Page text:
Sahanmäki is an architecturally cohesive sub-area of the city district of Maunula, a residential suburb dating from the first period of the post-war reconstruction era in Helsinki.
The developer behind the Sahanmäki housing area was the City of Helsinki City’s Housing Production Committee, and it was built in three different stages. The first phase consisted of 22 terraced houses, the second and third phase of four 4-5-storey tower blocks and three curving three-storey lamella blocks. The buildings are positioned on a rising slope in such a way that the area stands out in the overall landscape. Below, the slope is marked by three chains of terraced houses, which give the appearance of a plinth, while at the top of the slope are curved lamella blocks and tower blocks which act as accents and landmarks in the landscape.
The floor-plans of the dwellings in Sahanmäki are innovative. The tower blocks are based on a quarter-level solution, such that on each landing there is entry to only one apartment. Consequently, each apartment is unique in terms of its floor plan and location, with varying views into the surrounding landscape. The terraced houses represented a new modern building type invented by Ekelund. The floor-plan solutions are based on the idea of intermediate floors. The entrances to the apartments are either on the lower of upper side of the slope. The curving street in line with the terraced houses is an example of the “ironworks street”, a theme favoured by Ekelund. The roofscape of the terraced houses stands out in the cityscape. In the heart of the area is situated the former public sauna, designed by Viljo Revell. Today it houses the community centre “Saunabaari”.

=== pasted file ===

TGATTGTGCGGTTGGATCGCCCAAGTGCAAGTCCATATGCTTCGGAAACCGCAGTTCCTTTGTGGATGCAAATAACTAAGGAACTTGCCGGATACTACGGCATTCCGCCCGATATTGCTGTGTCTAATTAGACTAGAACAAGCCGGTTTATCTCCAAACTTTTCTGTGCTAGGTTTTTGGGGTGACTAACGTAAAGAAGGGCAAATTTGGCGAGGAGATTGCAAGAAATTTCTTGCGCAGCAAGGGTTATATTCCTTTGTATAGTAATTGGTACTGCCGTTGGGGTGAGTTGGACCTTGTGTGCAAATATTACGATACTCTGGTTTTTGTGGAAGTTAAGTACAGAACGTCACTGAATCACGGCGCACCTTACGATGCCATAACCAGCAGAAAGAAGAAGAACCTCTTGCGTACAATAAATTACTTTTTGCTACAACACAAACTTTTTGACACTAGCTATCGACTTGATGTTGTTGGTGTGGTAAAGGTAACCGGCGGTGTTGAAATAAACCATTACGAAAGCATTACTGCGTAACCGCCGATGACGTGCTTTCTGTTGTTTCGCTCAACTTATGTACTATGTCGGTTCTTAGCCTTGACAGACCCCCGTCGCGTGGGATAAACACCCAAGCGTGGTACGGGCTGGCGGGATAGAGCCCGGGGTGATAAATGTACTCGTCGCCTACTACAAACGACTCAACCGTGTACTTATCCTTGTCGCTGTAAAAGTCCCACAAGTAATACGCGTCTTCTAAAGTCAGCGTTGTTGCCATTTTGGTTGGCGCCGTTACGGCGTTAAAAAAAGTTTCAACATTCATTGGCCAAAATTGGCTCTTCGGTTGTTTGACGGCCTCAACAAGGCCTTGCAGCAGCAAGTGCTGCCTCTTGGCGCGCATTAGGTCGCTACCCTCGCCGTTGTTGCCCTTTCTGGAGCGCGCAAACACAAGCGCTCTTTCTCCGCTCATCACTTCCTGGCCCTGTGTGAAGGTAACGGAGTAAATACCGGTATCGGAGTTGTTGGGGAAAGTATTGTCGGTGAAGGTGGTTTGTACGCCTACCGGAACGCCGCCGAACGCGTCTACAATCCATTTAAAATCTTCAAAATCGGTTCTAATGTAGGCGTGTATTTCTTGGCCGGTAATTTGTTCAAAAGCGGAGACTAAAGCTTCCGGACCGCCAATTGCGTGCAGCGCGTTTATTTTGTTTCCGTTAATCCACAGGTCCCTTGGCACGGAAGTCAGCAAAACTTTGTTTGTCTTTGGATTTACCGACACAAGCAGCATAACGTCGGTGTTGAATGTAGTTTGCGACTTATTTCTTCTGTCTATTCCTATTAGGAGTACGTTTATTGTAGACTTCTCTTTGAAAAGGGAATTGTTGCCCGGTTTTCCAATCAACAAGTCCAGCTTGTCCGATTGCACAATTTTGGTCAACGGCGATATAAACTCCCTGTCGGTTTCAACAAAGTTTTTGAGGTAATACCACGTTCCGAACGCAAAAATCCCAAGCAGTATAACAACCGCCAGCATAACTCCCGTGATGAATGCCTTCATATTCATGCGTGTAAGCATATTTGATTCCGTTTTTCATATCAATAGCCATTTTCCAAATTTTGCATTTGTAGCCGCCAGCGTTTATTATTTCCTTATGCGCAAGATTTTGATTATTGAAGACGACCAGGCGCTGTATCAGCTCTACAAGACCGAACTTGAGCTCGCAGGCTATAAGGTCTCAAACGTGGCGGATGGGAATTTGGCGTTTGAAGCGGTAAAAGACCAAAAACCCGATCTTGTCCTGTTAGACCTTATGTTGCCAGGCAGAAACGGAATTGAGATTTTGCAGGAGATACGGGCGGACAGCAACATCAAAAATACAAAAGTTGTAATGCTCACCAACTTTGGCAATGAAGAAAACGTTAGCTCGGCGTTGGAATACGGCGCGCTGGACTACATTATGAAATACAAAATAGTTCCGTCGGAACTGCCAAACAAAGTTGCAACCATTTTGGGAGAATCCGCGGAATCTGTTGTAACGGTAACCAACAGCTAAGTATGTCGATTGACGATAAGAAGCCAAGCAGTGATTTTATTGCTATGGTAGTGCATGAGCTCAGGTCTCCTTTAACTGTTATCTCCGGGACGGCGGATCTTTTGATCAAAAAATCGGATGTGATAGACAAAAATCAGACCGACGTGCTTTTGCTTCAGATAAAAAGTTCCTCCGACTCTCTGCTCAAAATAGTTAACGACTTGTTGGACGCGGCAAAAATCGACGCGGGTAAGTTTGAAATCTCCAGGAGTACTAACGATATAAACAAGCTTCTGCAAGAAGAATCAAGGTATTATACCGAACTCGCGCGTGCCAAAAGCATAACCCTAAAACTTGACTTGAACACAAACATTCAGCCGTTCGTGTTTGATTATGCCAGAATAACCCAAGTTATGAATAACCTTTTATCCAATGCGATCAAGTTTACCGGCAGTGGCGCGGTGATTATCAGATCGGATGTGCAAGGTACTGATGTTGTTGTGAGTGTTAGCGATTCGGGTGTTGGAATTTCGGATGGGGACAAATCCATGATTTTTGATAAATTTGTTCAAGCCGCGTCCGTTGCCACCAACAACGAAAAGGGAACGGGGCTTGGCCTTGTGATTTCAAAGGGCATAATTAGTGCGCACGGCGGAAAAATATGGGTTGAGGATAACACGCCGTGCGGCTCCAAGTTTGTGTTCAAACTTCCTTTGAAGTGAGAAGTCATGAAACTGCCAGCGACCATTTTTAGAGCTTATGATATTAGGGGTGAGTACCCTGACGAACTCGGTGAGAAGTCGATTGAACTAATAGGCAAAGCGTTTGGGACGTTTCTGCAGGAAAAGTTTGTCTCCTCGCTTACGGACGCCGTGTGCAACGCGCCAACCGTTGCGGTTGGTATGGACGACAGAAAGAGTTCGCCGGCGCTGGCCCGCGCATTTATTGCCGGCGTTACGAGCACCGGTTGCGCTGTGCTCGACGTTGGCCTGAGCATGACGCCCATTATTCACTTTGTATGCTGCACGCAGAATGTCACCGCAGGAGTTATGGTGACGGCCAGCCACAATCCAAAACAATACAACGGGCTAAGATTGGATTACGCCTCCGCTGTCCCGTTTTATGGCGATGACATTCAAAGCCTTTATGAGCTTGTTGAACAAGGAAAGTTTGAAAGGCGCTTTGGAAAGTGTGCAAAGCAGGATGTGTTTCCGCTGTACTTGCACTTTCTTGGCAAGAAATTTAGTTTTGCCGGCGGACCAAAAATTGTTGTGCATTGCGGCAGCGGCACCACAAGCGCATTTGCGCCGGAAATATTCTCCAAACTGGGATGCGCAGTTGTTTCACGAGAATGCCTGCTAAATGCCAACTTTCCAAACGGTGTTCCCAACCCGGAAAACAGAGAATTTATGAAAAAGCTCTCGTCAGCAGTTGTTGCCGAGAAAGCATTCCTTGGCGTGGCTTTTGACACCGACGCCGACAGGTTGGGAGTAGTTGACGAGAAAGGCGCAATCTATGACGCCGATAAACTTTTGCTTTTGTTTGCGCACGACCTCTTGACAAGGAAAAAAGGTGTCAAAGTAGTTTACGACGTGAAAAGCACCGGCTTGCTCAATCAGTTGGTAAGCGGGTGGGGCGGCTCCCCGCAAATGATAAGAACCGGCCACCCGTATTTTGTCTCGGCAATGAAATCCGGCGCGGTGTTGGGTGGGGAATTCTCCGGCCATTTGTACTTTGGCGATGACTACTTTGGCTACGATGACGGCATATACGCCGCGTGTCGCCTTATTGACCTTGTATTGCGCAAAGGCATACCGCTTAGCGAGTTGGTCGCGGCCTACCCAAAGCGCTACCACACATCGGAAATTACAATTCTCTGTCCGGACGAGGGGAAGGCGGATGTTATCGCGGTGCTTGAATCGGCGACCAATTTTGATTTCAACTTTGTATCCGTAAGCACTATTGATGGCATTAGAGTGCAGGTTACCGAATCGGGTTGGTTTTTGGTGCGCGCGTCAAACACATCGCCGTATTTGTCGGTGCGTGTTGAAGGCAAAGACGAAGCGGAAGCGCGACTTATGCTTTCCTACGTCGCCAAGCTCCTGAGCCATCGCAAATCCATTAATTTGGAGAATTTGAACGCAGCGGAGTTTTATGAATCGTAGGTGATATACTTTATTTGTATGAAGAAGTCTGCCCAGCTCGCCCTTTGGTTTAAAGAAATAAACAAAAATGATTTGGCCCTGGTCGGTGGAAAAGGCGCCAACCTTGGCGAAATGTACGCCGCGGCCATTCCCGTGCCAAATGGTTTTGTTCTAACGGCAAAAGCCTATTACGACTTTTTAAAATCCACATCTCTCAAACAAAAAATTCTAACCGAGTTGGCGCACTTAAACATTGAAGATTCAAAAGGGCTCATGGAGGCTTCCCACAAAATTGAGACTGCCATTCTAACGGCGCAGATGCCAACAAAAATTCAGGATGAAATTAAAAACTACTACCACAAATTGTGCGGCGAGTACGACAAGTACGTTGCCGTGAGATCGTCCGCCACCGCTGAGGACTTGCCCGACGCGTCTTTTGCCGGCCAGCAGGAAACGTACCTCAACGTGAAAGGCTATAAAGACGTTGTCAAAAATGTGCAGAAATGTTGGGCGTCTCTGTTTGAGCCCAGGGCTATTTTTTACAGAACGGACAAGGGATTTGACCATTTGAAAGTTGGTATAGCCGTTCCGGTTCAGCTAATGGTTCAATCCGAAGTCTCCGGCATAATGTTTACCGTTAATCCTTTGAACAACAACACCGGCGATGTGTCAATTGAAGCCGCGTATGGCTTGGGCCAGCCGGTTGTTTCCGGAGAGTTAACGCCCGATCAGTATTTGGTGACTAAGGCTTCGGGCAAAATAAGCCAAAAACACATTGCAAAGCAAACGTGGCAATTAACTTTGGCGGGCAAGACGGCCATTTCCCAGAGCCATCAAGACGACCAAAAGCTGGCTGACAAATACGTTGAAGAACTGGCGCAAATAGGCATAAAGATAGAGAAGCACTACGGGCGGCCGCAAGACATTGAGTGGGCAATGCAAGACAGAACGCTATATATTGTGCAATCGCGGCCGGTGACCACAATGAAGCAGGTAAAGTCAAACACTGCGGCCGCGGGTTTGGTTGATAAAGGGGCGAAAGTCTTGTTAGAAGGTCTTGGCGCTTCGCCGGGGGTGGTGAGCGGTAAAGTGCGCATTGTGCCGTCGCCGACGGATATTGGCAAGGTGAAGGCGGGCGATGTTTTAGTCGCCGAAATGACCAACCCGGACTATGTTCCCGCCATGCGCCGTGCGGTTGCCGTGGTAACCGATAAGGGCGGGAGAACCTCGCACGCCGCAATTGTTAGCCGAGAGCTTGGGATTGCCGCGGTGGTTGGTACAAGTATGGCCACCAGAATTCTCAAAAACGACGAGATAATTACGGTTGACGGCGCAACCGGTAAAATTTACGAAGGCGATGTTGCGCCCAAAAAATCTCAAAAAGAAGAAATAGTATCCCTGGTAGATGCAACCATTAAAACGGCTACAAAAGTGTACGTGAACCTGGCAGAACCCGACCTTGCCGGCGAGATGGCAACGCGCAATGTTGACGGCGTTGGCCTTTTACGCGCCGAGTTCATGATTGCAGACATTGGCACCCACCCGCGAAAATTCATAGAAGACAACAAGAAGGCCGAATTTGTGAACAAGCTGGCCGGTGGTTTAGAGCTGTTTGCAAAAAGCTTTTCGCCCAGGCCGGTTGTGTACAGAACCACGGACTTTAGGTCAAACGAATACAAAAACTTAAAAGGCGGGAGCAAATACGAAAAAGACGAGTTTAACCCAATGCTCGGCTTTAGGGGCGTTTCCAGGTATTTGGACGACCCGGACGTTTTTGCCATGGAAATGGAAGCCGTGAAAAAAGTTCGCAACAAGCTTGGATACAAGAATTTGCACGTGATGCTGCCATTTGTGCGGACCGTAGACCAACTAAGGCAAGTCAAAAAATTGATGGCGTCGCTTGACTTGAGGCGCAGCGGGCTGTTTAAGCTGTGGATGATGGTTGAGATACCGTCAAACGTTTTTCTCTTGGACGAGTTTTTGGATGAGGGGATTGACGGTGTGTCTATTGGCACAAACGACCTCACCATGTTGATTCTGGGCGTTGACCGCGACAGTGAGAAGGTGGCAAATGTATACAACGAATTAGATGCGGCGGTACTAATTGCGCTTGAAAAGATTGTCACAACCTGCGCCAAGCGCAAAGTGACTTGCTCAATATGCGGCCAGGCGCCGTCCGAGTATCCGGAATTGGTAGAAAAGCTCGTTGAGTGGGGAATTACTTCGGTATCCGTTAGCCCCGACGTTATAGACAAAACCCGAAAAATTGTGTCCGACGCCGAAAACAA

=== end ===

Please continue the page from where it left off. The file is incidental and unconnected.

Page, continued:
Hilding Ekelund held the position of Helsinki city architect in the 1940s and professor of housing design at the University of Technology in the 1950s. Among the novel and socially progressive aspects of Sahanmäki was the combination of different forms of housing (terraced house – apartment block – tower block), as well as different forms of ownership (municipal housing and owner-occupied housing).
The inspiration for the planning of the Sahanmäki area came from the building culture and anonymous vernacular architecture of the Mediterranean countries admired by Ekelund. Sahanmäki is the modern realization of this theme. With its local materials, render and red-brick facades, innovative floor plans, and mixed housing types, the area represents a human interpretation of Functionalism adopted in Finland and the Nordic countries during the post-war reconstruction period.
Sahanmäki Residential Area is listed on the DOCOMOMO Finland registered selection of important architectural and environmental modernist sites.
Text: Riitta Salastie / DOCOMOMO Finland